How it works
Let’s say, you live in South Africa, have a good business, but you are afraid something might go wrong and you will not have the time to run. Or another option, you are already working overseas, your family is in South Africa and you are scared every day what might happen to them. With a non-lucrative visa, you can send your family to Spain and stay in South Africa, Dubai, Singapore, or wherever else. They will have a nice life, start integrating, while your financial situation will not change.
Basically, your wife alone would apply for a non-lucrative visa. She would take the kids, and live with them in Spain, while you stay, work, travel, and still earn your income. You can separate your tax domicile. She can pay tax in Spain, while you can continue paying tax in South Africa. If Spain is not a country of your main economic interest, you are not required to pay taxes in Spain. The beauty of the system is that spouses can at any time apply for the same permit that the other spouse has. Once 5 years have expired, your wife will get Permanent Residence. Once she gets Permanent residence, you will qualify for the same type of permit. This process is called the Reunification of the family and it is not complicated.
Unfortunately, you will have to split the family. Now, this can be very hard, and this is something you will have to think about, but, on the bright side, you would be able to travel freely and visit your family. You will be able to get a 2 year Schengen Visa and go whenever you wish. Or, you can also apply for –non-lucrative visa from the start and let it lapse. There are many options.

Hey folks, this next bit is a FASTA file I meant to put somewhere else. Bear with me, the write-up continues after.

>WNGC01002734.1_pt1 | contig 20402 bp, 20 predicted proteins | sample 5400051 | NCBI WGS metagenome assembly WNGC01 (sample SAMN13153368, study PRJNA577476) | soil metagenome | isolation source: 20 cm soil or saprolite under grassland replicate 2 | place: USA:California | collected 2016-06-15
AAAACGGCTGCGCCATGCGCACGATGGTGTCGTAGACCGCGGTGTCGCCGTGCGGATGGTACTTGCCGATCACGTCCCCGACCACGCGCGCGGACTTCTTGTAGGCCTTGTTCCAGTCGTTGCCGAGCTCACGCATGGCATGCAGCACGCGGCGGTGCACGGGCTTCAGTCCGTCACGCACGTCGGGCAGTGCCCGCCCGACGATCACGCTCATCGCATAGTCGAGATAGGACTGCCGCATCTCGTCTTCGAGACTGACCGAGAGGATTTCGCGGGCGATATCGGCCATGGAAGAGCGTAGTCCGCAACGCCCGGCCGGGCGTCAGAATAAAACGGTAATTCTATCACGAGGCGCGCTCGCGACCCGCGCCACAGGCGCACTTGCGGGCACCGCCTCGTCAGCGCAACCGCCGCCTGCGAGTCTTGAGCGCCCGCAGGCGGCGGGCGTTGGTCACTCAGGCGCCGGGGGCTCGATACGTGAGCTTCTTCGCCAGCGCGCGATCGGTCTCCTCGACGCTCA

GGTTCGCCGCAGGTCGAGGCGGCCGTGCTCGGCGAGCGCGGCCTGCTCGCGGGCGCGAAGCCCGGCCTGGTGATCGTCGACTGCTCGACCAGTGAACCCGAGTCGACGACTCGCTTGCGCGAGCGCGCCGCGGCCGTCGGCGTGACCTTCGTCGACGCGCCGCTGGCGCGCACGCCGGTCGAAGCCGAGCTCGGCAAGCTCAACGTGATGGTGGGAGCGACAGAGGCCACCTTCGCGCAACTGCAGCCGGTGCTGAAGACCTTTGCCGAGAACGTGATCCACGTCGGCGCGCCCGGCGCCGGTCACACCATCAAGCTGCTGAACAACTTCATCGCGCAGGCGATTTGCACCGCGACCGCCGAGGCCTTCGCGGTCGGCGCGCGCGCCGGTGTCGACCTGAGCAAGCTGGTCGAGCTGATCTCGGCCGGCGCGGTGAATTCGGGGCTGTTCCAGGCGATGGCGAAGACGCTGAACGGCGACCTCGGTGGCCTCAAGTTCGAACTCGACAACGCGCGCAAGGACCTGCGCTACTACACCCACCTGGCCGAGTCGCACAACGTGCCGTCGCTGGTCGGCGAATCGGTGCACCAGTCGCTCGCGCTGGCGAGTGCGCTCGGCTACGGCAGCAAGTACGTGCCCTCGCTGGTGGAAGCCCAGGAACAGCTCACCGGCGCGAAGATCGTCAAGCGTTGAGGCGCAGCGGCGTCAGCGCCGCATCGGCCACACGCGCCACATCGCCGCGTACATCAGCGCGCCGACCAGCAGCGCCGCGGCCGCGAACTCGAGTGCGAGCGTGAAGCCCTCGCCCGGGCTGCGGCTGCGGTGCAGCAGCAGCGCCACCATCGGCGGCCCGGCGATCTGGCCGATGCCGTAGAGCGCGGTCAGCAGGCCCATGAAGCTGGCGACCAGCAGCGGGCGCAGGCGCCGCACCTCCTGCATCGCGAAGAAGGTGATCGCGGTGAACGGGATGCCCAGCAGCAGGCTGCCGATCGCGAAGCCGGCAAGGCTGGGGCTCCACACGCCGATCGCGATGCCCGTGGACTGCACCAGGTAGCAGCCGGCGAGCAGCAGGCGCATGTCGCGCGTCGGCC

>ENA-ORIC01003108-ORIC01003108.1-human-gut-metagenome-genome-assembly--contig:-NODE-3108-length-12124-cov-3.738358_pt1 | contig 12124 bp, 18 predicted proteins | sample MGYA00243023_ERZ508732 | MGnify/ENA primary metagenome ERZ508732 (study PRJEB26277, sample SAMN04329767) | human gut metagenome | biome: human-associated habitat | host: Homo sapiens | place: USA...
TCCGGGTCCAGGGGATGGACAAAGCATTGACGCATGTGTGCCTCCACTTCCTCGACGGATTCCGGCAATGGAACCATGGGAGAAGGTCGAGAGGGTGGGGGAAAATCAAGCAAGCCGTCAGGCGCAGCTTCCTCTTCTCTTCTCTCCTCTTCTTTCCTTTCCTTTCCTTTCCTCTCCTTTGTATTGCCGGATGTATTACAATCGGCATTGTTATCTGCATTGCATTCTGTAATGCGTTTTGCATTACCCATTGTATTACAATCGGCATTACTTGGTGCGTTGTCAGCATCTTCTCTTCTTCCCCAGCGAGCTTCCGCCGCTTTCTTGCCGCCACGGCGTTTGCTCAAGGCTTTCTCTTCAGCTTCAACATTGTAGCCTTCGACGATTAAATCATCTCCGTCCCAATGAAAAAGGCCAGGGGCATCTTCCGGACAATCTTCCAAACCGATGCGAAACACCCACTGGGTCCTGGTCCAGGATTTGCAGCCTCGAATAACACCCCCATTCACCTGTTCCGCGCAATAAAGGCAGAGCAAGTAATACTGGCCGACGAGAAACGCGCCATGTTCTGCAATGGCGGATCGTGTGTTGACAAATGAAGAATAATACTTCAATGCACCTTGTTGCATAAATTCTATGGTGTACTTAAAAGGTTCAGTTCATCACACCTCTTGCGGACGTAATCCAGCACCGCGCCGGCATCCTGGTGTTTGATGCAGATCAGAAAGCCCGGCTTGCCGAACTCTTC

Now, your family lives in Spain and you are alone. It gives you many opportunities, you can sell the house and downscale, transfer that money to Spain. Your family will probably need about 2000-3000 Euros a month to live decently in Spain, but they would probably spend that same amount in South Africa, which at this moment is extremely expensive.
Your kids will go to a European school. If they are very young, they can be enlisted in the standard Spanish school, which is free, and they will enter the education system. If they are older, they will probably need a semi-private or private school, which costs money. But, once they gain the Residence Permit, they will be allowed to study in Europe for almost free (normal university courses cost Europeans about 1000-2000 Euros a year as oppose to 7.000-15.000 for foreigners). Even if their Spanish is not at the best level, there are so many English language programs at European Universities that they will have plenty to choose from.
I find this as an attractive option, especially for the families that are already split. It is again a simple process, that will require the help of an attorney. The normal charges to see this through are from 2.000-3.000 euros, and it would be the best to choose a lawyer from the area you want to move to, so he can help you in the communication with the Spanish authorities once you start renewing your permits.
There are many families in Spain,whose parents are temporarily separated, so it is a path that many expatriates use.